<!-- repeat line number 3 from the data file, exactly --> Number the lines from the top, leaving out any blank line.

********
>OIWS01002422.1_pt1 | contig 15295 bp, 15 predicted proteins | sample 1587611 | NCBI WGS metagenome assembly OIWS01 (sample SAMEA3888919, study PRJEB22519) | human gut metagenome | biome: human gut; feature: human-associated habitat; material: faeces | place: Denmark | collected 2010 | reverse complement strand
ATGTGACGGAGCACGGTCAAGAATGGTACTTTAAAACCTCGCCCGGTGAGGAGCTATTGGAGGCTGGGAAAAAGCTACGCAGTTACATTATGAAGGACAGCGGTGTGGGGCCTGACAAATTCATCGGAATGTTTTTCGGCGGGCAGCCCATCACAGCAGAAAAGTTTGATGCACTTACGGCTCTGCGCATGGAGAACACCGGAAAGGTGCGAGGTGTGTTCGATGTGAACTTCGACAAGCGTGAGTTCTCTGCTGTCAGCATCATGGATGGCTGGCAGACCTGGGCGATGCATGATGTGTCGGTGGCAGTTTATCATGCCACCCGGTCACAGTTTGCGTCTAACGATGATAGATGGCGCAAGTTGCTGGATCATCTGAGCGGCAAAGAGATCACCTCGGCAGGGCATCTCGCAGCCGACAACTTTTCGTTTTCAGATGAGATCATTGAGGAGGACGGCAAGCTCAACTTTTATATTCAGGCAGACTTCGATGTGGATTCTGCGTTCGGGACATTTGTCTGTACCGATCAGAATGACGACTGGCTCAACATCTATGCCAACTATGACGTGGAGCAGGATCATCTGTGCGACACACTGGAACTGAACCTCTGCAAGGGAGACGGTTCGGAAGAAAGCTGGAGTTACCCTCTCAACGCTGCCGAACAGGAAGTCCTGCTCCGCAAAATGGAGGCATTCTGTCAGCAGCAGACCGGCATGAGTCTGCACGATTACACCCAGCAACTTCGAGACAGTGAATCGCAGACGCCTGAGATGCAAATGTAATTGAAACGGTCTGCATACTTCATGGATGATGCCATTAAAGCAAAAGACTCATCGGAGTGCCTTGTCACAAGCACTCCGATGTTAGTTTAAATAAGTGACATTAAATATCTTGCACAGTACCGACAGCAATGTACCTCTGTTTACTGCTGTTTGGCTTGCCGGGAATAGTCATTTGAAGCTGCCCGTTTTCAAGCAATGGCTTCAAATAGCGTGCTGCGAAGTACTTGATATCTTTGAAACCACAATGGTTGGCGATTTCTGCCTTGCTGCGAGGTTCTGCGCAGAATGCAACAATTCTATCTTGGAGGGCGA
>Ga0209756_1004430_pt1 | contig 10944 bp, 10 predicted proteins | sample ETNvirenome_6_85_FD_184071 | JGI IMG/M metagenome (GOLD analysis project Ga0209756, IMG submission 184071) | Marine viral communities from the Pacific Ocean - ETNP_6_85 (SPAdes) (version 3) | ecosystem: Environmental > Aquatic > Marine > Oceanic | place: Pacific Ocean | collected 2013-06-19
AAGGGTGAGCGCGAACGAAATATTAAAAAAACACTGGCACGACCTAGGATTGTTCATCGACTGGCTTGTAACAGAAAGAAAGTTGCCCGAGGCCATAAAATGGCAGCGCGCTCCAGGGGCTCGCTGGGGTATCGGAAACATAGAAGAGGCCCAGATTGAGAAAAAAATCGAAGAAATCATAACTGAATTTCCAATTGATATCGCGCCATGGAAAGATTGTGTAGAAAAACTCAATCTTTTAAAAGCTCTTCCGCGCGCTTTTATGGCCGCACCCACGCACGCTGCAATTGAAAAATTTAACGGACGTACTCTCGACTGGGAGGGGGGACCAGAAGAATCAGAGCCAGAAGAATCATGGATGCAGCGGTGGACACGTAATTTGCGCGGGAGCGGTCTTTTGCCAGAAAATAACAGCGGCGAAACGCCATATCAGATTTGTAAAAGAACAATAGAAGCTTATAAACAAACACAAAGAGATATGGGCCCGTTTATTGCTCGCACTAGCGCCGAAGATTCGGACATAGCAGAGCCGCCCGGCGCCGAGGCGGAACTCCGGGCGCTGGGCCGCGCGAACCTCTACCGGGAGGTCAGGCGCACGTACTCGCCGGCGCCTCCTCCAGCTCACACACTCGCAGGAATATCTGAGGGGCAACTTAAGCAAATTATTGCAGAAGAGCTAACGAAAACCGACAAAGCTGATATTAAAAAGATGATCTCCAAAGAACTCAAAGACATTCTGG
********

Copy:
>Ga0209756_1004430_pt1 | contig 10944 bp, 10 predicted proteins | sample ETNvirenome_6_85_FD_184071 | JGI IMG/M metagenome (GOLD analysis project Ga0209756, IMG submission 184071) | Marine viral communities from the Pacific Ocean - ETNP_6_85 (SPAdes) (version 3) | ecosystem: Environmental > Aquatic > Marine > Oceanic | place: Pacific Ocean | collected 2013-06-19